Six ways to help a hurting marriage

Statement of Faith

We believe that God created man and that He created them male and female. As such He created them different so as to complement and complete each other. God instituted monogamous marriage between male and female as the foundation of the family and the basic structure of human society. Therefore, we perform and mentor marriages in accordance with Biblical guidelines. (Genesis 2:24; Matthew 19:4-6; John 4:16-18; Romans 1:18-32; 1 Corinthians 5:11, 6:9-11. 6:18-20, 7:1-3 and 7:8-9; Galatians 5:19-21; Ephesians 5:3-7; 1 Timothy 1:9-11)


One of the most important things about marriage is that we learn how to
deal with hurts where no one is really “wrong.” Let’s dive into

  • When You Are Hurt,
    Acknowledge It to Yourself
    – Know yourself
    well enough to know when something is bothering you, and own your
    feelings. Figure out what is bothering you. 
  • Communicate – Tell your spouse
    you are hurt by something she did. Don’t blame your spouse as if
    she has sinned. Communicate that you know it is your problem, that
    you just want your spouse to understand. Use “I” statements and
    talk about your own feelings, making sure that you don’t sound as
    if you are blaming your spouse
  • Empathize – Be a healing
    agent for the hurt of the past. When you offer understanding
    instead of devaluing your spouse’s feelings, you are doing the
    opposite of the one who caused the original hurt and are becoming
    part of the healing instead of part of the problem. 
  • Identify Patterns and
    – Learn what hurts you. Then you can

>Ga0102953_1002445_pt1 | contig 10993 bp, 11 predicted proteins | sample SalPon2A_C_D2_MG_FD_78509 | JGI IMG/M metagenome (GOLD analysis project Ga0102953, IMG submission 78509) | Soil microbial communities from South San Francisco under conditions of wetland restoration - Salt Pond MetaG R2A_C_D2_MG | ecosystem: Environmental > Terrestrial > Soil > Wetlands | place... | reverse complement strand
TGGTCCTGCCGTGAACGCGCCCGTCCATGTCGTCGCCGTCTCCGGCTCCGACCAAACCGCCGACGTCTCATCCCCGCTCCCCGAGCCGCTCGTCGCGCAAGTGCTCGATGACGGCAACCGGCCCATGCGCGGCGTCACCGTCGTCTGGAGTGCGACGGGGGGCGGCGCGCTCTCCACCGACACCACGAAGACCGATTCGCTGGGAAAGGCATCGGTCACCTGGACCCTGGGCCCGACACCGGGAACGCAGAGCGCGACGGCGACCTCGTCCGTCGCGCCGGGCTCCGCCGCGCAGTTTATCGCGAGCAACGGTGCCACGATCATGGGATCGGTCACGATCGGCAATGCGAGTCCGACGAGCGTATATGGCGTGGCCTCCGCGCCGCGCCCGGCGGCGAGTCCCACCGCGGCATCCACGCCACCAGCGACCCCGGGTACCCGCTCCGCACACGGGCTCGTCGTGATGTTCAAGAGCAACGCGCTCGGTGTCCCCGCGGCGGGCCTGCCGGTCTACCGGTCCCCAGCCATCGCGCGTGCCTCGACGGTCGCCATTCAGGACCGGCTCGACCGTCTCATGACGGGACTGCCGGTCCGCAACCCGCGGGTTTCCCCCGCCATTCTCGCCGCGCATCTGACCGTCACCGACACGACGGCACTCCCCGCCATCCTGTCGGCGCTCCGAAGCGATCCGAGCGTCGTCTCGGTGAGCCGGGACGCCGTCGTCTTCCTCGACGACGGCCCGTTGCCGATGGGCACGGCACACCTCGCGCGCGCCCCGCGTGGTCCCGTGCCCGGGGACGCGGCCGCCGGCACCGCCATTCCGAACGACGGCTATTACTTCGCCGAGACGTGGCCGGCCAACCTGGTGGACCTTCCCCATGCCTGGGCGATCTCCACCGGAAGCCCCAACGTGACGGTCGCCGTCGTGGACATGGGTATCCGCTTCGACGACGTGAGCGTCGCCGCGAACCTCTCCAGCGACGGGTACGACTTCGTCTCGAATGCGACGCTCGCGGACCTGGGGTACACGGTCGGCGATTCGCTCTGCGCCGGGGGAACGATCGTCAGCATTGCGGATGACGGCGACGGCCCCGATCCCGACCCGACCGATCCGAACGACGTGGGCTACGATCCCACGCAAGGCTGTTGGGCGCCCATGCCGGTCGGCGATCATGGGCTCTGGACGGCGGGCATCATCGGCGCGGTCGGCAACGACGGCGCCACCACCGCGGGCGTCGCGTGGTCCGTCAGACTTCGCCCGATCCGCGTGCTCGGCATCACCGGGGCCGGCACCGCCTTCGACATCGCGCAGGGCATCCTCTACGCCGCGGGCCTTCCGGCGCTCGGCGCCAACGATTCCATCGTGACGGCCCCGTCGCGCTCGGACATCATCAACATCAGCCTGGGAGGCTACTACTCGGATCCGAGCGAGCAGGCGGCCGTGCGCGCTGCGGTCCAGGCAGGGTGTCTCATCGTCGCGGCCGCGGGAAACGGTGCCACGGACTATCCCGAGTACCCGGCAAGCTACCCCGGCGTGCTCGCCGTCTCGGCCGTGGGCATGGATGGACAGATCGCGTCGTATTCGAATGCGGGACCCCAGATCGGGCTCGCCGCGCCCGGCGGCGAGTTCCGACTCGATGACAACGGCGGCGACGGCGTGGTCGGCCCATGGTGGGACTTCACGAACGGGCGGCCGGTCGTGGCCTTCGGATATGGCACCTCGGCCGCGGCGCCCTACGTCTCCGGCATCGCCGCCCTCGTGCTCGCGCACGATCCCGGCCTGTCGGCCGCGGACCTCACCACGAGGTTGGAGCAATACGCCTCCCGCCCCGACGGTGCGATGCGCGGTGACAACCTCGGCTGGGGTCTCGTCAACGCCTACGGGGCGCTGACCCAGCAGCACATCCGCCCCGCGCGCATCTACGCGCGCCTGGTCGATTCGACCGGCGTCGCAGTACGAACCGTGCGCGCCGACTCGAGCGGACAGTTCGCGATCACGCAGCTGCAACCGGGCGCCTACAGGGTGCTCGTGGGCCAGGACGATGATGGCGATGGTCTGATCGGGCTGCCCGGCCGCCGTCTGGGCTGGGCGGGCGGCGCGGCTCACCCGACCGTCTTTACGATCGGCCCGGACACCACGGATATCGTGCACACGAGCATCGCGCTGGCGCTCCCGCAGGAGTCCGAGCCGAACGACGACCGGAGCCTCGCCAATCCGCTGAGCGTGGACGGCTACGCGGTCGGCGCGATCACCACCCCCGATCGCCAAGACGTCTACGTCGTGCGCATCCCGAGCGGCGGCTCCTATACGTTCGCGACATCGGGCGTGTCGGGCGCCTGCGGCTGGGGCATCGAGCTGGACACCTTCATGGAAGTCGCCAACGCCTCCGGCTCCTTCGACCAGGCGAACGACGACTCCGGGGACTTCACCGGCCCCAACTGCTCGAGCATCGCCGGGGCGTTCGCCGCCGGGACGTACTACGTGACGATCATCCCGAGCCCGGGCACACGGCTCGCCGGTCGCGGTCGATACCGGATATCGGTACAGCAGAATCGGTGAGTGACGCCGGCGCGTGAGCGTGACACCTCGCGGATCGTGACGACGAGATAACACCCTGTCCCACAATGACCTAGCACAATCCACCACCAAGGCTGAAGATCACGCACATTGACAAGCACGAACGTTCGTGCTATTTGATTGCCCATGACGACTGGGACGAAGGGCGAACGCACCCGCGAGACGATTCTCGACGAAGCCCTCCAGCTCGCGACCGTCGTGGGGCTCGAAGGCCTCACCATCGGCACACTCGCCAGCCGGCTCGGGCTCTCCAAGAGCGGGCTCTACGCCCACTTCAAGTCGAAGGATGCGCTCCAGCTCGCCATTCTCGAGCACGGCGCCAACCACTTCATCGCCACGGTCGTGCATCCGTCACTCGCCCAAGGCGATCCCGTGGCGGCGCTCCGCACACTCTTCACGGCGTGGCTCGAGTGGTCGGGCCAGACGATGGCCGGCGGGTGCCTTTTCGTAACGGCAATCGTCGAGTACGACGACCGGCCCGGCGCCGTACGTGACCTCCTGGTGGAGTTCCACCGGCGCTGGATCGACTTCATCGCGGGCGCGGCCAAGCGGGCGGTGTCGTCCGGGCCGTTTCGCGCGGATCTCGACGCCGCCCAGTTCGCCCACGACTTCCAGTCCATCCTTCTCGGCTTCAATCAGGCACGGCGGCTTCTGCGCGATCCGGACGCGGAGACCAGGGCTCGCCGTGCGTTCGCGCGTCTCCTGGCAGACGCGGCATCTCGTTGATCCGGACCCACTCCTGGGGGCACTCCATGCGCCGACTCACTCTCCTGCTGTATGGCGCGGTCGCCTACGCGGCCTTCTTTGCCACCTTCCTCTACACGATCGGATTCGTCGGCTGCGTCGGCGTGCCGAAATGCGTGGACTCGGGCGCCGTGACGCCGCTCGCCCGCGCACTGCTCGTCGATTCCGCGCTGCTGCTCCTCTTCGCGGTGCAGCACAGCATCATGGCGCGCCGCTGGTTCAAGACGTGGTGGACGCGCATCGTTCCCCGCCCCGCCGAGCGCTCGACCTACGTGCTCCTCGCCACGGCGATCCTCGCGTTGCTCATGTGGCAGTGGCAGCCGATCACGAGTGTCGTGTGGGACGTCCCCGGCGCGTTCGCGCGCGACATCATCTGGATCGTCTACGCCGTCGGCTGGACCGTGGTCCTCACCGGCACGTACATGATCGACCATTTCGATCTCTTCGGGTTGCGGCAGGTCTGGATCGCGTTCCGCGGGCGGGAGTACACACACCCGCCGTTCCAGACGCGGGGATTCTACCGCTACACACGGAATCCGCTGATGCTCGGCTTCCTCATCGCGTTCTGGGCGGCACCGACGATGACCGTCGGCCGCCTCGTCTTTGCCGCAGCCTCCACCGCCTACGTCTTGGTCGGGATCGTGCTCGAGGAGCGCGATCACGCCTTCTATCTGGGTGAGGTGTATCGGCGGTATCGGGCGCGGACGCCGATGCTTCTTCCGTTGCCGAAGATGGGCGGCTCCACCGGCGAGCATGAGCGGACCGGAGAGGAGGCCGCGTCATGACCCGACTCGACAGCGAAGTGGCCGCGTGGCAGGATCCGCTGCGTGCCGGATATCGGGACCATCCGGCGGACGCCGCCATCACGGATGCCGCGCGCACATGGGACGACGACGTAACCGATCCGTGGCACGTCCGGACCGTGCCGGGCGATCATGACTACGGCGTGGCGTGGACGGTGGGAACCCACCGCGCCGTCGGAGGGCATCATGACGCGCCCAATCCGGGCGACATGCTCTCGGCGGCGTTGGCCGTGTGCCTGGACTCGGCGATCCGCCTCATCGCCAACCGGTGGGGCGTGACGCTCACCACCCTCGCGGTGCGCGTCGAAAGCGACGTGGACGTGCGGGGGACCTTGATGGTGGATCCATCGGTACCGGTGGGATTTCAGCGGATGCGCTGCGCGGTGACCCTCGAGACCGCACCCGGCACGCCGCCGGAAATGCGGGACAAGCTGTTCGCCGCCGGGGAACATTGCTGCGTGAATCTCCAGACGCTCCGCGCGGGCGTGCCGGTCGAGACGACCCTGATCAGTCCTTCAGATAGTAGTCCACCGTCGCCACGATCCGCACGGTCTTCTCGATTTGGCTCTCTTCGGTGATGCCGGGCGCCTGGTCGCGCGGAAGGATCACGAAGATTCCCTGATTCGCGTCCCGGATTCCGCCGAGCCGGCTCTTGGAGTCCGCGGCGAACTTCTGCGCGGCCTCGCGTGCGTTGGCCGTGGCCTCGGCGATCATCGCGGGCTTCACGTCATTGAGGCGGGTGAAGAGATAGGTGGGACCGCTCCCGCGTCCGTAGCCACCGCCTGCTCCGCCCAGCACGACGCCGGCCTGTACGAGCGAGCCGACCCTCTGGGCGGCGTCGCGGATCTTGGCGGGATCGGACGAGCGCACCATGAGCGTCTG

anticipate things that might hurt you in the future. And when it
    happens, you can take precautions to respond helpfully or, better
    yet, avoid the hurt altogether. If you see situations coming up,
    you can plan for them so that hurt does not happen. 
  • Be in a Healing Mode – We are all
    responsible for the hurts we carry around inside. If you have
    become aware of a repetitive theme of hurt, call it a problem and
    obtain some help. Do something to pursue healing in that area so
    that it stops interfering in your life. That is part of becoming a
    complete, healed person.
  • Guard Against “Going to
    – Validate each other’s feelings because
    what your spouse is feeling is real and true for him or her.
    Remember, you don’t need to win or to be right. Old hurts can heal
    as you respond differently to your spouse than he has been
    responded to in his “past life.” Becoming a healing agent, with
    empathy, understanding, non-defensiveness, and care. 

When people grow in character, they grow in the ability
to set and receive boundaries in their marriages, and they mature. When
they resist hearing the word no, they remain immature.

Let’s talk more about how to maintain a healthy marriage,
and how to set boundaries with an immature spouse.

Until next time …